Because SiO2/Si substrate is opaque, the incident light passed through interfaces of air/sample and sample/substrate and finally was absorbed by the substrate. Meanwhile, the reflected light was collected from each interface and finally transmitted into the air. The optical interference occurred in the multilayered structures and physical properties of the substrate were included in the outgoing-reflected signals in addition to the sample [12]. The SiO2/Si substrate was a polarized substrate although we used the optical contrast method to normalize the data by the formula of ROC = 1 − R (sam + sub)/R (sub). In order to eliminate the disturbance of polarized properties from the substrate, we then measured the polarization reflection spectra of SL MoS2 and ReS2 on the quartz substrate due to the transparency and isotropy of the quartz substrate.

Since the quartz substrate is transparent, the sample stage should be placed suspended to ensure transparency during measuring. The incident light passed through interfaces of air/sample, sample/substrate, and substrate/air and finally was absorbed by the air to avoid disturbing the collecting of reflected light. We used the formula of ROC = R (sam + sub)/R (sub) − 1 to normalize the data. Figure 3 a shows the polarized optical contrast curves of SL MoS2 flake on the quartz substrate with varying polarization angles from 0 to 180°. As can be seen, there are also two peaks related to A and B exciton at ~ 615 nm and ~ 665 nm, respectively. Their position has some shift towards long wavelength than that supported on SiO2/Si substrate due to interference effects on different substrates [11]. We plotted their intensities with the polarization angles in Fig. 3 b and c. The intensities of two peaks are almost no change as the polarization angle changes, which indicates that in-plane isotropic properties of SL MoS2 are unchangeable when they are attached to whatever substrates.

Fig. 3
figure3

a The polarization optical contrast curves of SL MoS2 flakes supported on quartz substrate. b The intensity variation at ~ 615 nm from 0 to 360°. c The intensity variation at ~ 665 nm from 0 to 360°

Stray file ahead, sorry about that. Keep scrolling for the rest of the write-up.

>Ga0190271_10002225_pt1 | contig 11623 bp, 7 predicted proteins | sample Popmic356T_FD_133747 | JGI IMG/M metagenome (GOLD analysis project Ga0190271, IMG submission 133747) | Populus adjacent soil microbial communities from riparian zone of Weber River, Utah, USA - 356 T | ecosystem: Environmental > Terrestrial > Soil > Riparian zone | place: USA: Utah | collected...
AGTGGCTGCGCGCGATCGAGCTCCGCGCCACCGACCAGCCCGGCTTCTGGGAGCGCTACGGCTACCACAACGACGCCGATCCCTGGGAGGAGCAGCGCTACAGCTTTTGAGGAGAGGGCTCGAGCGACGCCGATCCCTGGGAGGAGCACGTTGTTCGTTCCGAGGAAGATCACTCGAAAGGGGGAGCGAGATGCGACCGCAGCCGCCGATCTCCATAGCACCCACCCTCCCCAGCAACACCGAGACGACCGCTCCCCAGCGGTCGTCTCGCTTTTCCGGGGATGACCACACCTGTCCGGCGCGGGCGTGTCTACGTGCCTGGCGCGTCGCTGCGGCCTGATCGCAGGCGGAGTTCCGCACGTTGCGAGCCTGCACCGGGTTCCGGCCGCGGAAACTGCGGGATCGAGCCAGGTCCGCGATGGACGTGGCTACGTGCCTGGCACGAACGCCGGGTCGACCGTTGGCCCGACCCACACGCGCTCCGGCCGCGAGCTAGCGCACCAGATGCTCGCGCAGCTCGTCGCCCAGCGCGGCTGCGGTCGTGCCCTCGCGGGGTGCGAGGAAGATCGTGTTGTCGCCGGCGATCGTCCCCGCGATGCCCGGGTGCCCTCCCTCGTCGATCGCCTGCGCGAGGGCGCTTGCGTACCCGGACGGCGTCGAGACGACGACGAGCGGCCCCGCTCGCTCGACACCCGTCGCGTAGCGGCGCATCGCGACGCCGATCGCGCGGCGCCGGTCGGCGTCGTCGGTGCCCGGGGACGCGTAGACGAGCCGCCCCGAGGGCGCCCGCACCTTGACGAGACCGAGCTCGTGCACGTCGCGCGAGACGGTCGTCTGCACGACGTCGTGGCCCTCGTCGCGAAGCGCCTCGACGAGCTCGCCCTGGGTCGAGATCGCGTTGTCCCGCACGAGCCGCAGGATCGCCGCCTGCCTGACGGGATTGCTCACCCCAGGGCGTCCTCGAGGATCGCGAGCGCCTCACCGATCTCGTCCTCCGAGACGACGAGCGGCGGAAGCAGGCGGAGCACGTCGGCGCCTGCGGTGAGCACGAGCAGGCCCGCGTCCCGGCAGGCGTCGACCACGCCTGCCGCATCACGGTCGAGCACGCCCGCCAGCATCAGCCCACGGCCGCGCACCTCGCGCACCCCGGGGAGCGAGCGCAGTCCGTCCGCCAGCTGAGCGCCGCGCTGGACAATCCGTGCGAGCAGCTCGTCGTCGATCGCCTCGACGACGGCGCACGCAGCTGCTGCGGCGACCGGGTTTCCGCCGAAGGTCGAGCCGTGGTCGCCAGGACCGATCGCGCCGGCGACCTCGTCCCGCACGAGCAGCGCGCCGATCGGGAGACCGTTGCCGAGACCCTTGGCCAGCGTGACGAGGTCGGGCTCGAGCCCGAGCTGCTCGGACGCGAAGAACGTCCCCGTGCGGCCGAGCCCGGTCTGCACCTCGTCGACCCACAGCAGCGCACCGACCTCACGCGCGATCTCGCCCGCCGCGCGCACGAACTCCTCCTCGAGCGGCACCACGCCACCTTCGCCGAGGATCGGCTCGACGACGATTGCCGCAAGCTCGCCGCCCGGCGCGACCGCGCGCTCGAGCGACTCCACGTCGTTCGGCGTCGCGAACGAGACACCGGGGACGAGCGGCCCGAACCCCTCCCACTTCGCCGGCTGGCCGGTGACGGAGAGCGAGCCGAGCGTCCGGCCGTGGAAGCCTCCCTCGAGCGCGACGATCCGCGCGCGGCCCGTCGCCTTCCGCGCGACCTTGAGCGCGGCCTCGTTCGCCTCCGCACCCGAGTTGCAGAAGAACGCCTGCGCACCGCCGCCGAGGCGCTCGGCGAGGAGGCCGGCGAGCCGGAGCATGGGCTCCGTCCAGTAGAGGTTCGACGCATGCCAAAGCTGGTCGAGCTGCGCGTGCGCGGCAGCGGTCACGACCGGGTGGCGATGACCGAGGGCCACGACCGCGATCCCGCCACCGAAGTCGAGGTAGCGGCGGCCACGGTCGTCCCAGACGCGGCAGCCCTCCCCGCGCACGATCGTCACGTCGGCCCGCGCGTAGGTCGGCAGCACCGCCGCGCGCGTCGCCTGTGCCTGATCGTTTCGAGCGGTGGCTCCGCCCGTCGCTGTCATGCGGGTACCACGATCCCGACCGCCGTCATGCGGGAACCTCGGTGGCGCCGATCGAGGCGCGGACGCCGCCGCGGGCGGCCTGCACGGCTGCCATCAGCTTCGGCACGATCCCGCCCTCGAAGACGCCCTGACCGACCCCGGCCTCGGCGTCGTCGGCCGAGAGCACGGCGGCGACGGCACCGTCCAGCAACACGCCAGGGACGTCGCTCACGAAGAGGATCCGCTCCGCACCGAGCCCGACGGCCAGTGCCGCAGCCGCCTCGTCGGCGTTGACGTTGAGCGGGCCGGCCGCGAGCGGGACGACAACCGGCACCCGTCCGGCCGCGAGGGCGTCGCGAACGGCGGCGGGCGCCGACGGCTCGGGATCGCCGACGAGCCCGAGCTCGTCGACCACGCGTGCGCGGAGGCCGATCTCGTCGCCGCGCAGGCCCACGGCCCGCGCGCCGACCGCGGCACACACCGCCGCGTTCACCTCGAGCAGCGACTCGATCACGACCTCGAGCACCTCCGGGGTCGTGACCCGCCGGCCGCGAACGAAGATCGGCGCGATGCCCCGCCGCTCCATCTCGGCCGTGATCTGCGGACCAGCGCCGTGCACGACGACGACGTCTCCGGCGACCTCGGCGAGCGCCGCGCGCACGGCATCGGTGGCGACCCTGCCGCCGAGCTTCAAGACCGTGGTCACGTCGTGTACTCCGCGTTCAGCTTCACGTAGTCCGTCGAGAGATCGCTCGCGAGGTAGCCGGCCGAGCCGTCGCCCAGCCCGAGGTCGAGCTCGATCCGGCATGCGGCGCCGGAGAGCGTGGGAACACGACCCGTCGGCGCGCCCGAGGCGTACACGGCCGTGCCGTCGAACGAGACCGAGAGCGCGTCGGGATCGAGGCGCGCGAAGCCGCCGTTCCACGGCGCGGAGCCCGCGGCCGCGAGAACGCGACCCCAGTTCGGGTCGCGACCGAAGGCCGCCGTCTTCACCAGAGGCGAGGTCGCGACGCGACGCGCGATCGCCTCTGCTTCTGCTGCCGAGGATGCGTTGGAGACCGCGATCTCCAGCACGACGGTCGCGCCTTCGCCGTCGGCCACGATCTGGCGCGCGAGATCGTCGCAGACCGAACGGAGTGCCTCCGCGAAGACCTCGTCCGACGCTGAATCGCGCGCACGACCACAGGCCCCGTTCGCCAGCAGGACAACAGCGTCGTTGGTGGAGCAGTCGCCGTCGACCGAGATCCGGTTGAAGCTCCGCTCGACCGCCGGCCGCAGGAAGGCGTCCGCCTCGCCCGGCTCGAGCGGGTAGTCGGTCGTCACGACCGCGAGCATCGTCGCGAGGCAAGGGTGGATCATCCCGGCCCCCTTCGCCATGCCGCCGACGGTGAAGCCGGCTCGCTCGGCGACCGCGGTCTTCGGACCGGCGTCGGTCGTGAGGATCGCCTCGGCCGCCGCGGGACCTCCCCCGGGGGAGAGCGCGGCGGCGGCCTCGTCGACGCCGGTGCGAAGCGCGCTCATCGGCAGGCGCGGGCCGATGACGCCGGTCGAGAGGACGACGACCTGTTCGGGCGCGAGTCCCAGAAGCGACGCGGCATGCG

SL ReS2 on Quartz Substrate

Figure 4 a shows the polarized optical contrast curves of SL ReS2 flake on the quartz substrate, in which there are two valleys at ~ 477 nm and ~ 641 nm, respectively. The difference of features between supported on the quartz substrate and supported on SiO2/Si substrate is also due to interference effects on different substrates [11]. Figure 4 b and c show the intensities of two valleys with the polarization angles. Both of them show polarization dependence on the polarization angles, which indicates that SL ReS2 is in-plane anisotropic regardless of substrates. We fitted the relation of the intensities at ~ 477 nm and ~ 641 nm with the polarization angles by a first-order Fourier formula: f(θ) = a0 + a1 × cos(θ × w) + b1 × sin(θ × w), where a0 = 0.3168, a1 = − 0.02215, b1 = − 0.0004139, and w = 0.03422 at ~ 477 nm and a0 = 0.2941, a1 = − 0.06608, b1 = − 0.005685, and w = 0.0349 at ~ 641 nm. The positions of minimum and maximum intensities were read as 0° and 90°, respectively, at both of ~ 477 nm and ~ 641 nm. The fitted curves were also plotted in Fig. 4 b and c with blue lines. The w is basically identical at both ~ 477 nm and ~ 641 nm and nearly equal to that at ~ 457 nm and ~ 629 nm of SL ReS2 flakes supported on SiO2/Si substrate, which means that the polarized properties in SL ReS2 flakes exhibit a change tendency in the sin or cos function as the polarization angle changes from 0 to 360° and the period is uniform when they are attached to whatever substrates.